Editorial: A wrong cure for health costs

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Direct-to-consumer drug advertising has been kicked around this summer as the federal government considers adding a first-ever prescription benefit for seniors under the national Medicare program. It's a bum rap. You can criticize advertising because it's not impartial (and it isn't, though regulation of DTC ads for prescription products makes them more "balanced" than ads for any other product category). But it can't be denied that more Americans are more informed about available drug treatments than ever before because of it.

You can criticize advertising as an "unnecessary" cost. And there is no disputing that there is a lot of DTC advertising, backed by substantial spending (the impending launch of an anti-cholesterol drug was front-page news in this newspaper last week). But advertising is the great "news medium" of this consumer society. Twenty years ago, paternalistic government rules kept access to advertising about prescription drugs limited to health care professionals. It's hard to imagine denying consumers access to it now. In 1976, when the U.S. Supreme Court first adopted the principle that consumers had a First Amendment "right" to receive truthful "commercial speech," the speech in question was price advertising-for prescription drugs.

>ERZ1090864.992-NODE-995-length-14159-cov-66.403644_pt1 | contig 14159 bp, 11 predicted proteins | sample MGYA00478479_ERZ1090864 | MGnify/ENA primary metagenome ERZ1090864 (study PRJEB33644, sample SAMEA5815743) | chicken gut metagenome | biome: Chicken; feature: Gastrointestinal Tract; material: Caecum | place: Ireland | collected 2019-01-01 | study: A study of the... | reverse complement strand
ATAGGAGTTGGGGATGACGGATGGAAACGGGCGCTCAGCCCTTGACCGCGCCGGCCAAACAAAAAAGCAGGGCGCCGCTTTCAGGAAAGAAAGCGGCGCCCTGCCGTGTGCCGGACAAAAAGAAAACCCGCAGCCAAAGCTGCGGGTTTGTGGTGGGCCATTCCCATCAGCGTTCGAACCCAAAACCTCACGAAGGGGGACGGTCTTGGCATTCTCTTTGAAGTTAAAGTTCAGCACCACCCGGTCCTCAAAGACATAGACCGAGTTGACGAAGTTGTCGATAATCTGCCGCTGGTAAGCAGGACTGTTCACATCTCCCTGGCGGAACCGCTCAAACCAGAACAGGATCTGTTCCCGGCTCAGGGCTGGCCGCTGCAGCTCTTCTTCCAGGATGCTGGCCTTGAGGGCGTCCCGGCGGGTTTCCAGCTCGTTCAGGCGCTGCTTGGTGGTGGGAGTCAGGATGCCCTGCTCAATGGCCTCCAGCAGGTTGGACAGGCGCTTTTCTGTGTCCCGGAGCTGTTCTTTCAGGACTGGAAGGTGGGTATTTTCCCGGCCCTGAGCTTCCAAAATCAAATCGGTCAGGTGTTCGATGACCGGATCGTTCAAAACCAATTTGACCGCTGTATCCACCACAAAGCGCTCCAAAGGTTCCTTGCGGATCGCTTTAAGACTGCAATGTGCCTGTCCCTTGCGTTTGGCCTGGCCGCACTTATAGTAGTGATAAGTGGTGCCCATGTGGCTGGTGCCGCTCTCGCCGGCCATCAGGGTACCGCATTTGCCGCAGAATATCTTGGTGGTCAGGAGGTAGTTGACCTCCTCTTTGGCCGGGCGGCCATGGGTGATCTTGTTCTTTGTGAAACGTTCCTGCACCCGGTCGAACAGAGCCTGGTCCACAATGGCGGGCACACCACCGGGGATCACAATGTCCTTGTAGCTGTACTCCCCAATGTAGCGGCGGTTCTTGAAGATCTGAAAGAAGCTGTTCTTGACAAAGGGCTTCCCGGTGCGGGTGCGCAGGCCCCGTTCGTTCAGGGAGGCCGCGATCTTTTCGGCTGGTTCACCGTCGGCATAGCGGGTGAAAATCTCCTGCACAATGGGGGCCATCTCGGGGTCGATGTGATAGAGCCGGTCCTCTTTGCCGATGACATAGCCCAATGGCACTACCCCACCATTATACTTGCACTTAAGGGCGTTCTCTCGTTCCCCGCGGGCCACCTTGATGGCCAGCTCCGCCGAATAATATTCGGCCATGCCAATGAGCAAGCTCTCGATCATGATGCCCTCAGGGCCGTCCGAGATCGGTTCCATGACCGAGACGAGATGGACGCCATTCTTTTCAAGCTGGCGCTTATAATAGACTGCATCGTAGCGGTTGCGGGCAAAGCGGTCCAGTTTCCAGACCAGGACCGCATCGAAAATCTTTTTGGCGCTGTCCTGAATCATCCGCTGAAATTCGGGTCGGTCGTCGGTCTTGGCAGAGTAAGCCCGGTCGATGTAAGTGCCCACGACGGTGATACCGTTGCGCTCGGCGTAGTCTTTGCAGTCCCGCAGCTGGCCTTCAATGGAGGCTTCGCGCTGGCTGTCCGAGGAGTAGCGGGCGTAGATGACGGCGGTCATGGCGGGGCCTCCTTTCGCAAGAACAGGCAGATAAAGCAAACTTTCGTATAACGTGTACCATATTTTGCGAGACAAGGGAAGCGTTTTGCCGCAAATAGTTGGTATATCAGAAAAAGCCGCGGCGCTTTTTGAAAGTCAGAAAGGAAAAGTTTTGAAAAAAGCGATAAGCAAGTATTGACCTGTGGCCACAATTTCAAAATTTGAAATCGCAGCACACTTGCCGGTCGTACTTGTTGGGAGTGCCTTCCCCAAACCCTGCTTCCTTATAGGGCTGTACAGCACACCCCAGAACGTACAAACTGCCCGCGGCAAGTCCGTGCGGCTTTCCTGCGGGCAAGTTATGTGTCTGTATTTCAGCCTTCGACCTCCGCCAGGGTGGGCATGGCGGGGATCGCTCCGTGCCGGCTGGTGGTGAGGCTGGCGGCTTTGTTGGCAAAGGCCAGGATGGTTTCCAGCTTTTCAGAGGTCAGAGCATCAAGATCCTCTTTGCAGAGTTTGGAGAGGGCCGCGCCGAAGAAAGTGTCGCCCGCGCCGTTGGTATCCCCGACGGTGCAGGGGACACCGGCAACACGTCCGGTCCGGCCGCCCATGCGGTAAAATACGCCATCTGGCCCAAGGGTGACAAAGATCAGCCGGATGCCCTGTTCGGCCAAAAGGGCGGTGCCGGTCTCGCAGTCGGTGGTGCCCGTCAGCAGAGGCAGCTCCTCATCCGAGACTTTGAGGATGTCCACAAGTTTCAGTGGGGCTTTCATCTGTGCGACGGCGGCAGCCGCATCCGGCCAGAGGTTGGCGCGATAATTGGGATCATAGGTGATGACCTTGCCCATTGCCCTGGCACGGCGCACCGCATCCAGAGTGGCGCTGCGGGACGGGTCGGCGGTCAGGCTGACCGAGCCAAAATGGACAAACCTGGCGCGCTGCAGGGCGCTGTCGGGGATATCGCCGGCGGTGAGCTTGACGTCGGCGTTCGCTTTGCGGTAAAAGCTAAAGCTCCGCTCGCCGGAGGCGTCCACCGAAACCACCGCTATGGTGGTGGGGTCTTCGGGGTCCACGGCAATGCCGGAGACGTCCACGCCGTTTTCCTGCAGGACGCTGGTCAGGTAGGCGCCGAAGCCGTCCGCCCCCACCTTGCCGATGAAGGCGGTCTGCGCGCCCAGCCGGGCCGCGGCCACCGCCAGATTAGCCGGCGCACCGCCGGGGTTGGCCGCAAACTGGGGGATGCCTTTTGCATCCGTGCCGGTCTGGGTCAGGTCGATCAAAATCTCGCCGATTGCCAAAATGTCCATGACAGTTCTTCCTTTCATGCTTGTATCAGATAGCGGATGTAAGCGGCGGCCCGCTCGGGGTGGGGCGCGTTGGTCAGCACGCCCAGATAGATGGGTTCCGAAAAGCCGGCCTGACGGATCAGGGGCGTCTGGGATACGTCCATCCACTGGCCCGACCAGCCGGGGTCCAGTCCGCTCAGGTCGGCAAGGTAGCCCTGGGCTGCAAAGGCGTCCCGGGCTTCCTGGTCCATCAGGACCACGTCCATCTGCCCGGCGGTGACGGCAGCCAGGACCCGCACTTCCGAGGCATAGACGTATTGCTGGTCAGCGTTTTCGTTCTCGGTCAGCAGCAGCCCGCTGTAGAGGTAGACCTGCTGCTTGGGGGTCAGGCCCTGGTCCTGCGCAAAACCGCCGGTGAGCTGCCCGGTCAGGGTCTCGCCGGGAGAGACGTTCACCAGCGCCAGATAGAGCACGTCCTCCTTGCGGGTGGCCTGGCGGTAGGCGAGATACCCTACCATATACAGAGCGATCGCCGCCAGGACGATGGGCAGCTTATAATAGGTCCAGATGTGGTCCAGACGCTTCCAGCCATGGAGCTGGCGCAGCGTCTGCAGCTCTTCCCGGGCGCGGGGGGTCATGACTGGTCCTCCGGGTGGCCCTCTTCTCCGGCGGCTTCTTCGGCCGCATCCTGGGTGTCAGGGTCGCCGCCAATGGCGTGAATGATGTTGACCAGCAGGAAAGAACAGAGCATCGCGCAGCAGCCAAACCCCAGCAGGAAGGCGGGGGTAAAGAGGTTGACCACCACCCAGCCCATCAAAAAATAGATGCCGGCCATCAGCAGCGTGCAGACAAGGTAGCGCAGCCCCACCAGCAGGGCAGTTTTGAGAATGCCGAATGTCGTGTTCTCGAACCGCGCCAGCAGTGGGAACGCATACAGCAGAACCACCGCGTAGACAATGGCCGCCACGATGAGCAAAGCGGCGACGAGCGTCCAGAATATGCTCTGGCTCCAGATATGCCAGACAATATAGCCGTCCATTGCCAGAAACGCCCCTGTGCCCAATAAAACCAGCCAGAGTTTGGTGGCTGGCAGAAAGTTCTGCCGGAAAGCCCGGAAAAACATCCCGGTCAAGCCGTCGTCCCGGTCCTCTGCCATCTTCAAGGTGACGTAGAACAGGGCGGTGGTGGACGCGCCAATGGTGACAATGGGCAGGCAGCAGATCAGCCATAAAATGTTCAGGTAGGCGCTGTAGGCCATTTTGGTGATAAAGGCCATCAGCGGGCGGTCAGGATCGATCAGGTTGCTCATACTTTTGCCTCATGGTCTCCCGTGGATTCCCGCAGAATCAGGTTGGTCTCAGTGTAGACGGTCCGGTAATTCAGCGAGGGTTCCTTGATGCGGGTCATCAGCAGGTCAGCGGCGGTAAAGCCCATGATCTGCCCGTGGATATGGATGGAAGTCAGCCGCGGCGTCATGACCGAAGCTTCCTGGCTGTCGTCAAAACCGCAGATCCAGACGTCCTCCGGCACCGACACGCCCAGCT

Last month, the full U.S. Senate was asked to pass legislation that would have effectively ended most TV and radio advertising of prescription products by requiring extensive additional information disclosures. The Senate said no. Last week, the Senate Special Committee on Aging heard testimony on DTC advertising, including how the Food and Drug Administration is regulating it. Tough regulation must-and will-be a part of DTC advertising's future, as will legitimate inquiries into advertising's influences on healthcare choices. But cutting off the ads is no "cure" for health-care cost problems.

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